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LONDON – Britain’s railway network ground to a crawl on Wednesday after 40,000 staff walked off the job in a dispute over jobs, pay and working conditions. Train companies said only about a fifth of services across the country were due to run.
The 24-hour strike by cleaners, signalers, maintenance workers and station staff comes a month after the country’s most disruptive rail walkout in three decades brought trains to a halt across the U.K at the start of the summer holiday season.
The dispute centers on pay, working conditions and job security as Britain’s railways struggle to adapt to travel and commuting habits changed — perhaps forever — by the coronavirus pandemic. There were almost 1 billion train journeys in the U.K. in the year to March, compared to 1.7 billion in the 12 months before the pandemic, and rail companies are looking to cut costs and staffing after two years in which emergency government funding kept them afloat.
Negotiations aimed at resolving the dispute are deadlocked. The National Union of Rail, Maritime and Transport Workers says employers’ latest pay offer falls short amid soaring inflation — currently at 9.4% — and the worst cost of living crisis in decades.
It accuses the Conservative government of preventing train companies from making a better offer. The government says it is not directly involved in the dispute pitting the union against privately owned train-operating companies and the government-operated Network Rail infrastructure firm.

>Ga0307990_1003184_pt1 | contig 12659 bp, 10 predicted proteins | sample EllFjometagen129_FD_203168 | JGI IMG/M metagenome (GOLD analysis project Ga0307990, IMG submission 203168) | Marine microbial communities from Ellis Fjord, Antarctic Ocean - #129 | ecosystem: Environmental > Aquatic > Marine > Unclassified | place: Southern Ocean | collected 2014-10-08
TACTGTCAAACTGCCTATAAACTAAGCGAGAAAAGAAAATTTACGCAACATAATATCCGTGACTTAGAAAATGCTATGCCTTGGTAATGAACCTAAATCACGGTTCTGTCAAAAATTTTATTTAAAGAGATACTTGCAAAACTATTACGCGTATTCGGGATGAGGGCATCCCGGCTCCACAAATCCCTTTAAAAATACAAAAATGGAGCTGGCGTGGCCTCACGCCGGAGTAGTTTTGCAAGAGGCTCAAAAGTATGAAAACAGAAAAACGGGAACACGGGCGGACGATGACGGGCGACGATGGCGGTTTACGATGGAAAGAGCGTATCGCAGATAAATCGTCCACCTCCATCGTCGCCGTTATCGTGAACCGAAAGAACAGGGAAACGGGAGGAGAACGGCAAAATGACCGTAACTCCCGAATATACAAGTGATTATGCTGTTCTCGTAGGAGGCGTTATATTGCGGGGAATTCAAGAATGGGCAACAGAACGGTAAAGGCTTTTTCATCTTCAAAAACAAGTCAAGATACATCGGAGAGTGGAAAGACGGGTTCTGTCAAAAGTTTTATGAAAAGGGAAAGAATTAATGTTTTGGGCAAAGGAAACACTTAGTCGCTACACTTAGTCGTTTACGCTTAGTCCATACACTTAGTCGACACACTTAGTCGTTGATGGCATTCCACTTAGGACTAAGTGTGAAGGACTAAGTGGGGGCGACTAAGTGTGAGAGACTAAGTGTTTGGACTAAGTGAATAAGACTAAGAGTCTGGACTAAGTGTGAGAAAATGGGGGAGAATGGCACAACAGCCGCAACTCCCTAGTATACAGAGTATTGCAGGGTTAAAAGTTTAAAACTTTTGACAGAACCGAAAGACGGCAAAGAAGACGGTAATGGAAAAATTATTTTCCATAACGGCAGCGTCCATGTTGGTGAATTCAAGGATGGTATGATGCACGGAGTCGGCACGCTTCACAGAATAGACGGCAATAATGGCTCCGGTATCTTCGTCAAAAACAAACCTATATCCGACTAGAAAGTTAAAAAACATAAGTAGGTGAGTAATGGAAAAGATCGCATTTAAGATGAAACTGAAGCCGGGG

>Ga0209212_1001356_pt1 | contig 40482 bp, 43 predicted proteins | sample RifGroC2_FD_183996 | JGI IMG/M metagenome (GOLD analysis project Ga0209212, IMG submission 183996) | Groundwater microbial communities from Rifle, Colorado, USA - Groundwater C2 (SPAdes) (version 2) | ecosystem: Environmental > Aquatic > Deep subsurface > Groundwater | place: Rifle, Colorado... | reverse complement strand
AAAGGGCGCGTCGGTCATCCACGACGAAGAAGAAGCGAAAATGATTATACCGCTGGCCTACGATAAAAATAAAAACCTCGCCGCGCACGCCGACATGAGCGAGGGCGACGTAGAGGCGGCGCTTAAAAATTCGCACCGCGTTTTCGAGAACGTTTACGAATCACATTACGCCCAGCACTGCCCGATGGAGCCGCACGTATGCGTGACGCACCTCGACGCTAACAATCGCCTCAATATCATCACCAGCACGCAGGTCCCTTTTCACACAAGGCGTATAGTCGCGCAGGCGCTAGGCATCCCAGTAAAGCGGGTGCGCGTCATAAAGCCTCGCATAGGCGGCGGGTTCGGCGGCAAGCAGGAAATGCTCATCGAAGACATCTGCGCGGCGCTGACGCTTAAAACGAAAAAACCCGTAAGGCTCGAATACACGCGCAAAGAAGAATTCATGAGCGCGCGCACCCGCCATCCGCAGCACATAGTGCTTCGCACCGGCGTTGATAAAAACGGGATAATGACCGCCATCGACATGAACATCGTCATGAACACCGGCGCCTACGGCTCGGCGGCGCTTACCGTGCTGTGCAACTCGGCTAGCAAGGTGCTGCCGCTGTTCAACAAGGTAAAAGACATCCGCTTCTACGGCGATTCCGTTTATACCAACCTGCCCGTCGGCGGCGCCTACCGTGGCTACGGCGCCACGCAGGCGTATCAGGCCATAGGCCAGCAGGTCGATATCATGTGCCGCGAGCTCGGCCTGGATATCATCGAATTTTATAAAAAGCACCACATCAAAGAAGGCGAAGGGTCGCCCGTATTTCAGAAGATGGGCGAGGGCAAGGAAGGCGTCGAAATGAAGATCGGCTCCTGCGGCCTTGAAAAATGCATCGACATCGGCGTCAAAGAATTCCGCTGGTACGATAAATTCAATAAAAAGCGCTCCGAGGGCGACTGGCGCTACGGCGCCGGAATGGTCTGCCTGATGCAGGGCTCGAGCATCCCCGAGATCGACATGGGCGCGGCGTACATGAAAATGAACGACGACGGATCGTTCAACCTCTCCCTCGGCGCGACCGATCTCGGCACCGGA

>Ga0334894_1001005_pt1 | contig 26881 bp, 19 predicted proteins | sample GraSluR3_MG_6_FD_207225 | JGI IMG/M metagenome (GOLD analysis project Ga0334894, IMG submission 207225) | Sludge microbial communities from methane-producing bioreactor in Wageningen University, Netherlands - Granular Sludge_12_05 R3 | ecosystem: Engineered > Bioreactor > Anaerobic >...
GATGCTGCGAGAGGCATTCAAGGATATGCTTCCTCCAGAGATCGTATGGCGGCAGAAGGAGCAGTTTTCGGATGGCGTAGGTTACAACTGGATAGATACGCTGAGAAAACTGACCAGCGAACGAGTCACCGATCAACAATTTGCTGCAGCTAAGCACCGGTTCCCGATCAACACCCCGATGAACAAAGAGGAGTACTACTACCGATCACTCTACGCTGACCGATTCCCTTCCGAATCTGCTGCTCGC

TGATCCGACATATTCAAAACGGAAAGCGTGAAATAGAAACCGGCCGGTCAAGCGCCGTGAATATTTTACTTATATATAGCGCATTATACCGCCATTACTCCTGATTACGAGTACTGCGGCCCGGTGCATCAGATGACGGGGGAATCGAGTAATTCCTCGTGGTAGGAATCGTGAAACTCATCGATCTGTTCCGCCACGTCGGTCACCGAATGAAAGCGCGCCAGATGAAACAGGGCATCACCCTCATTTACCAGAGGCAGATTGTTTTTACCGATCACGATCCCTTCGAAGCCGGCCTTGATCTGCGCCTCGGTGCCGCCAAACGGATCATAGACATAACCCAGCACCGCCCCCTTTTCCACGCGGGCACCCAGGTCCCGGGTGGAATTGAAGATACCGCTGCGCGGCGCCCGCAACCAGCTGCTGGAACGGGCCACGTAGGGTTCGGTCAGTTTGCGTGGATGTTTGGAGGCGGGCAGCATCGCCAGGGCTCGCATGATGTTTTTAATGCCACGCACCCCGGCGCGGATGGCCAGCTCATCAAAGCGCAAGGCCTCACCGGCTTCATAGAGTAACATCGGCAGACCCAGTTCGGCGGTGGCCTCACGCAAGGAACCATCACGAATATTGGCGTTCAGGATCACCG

RMT general secretary Mick Lynch said the union “will continue to negotiate in good faith, but we will not be bullied or cajoled by anyone.”
“The government need to stop their interference in this dispute so the rail employers can come to a negotiated settlement with us,” he said.
Transport Secretary Grant Shapps accused union leaders of “trying to cause as much disruption as possible to the day-to-day lives of millions of hardworking people around the country.”
He said the strike had been “cynically timed” to disrupt a semi-final of the European women’s soccer tournament on Wednesday in Milton Keynes, north of London, and the opening of the Commonwealth Games in Birmingham on Thursday.
The union staged three one-day strikes last month that stopped services across much of the country.
More strikes are planned for Saturday, when train drivers are set to walk out, and on three days in August.
It’s turning out to be a summer of travel disruption, in Britain and around the world. Air travelers in many countries are facing delays and disruption as airports struggle to cope with staff shortages and skyrocketing demand for flights after two pandemic-hit years.
Truck drivers and Britons heading off on holiday by ferry faced hours-long waits at the port of Dover over the weekend amid delays caused by Brexit and a shortage of French border officials.
Britain’s Conservative government has put blame for the rail strikes squarely on the union, and has changed the law to make it easier for employers to recruit contract staff to do strikers’ jobs.
Polls suggest public opinion is split, with many people expressing sympathy for the rail workers.
“The workers have a right to strike,” said commuter Fabrice Kabamba at London’s Waterloo station. “As an employee myself, struggling to pay bills, I can sympathize with them.”
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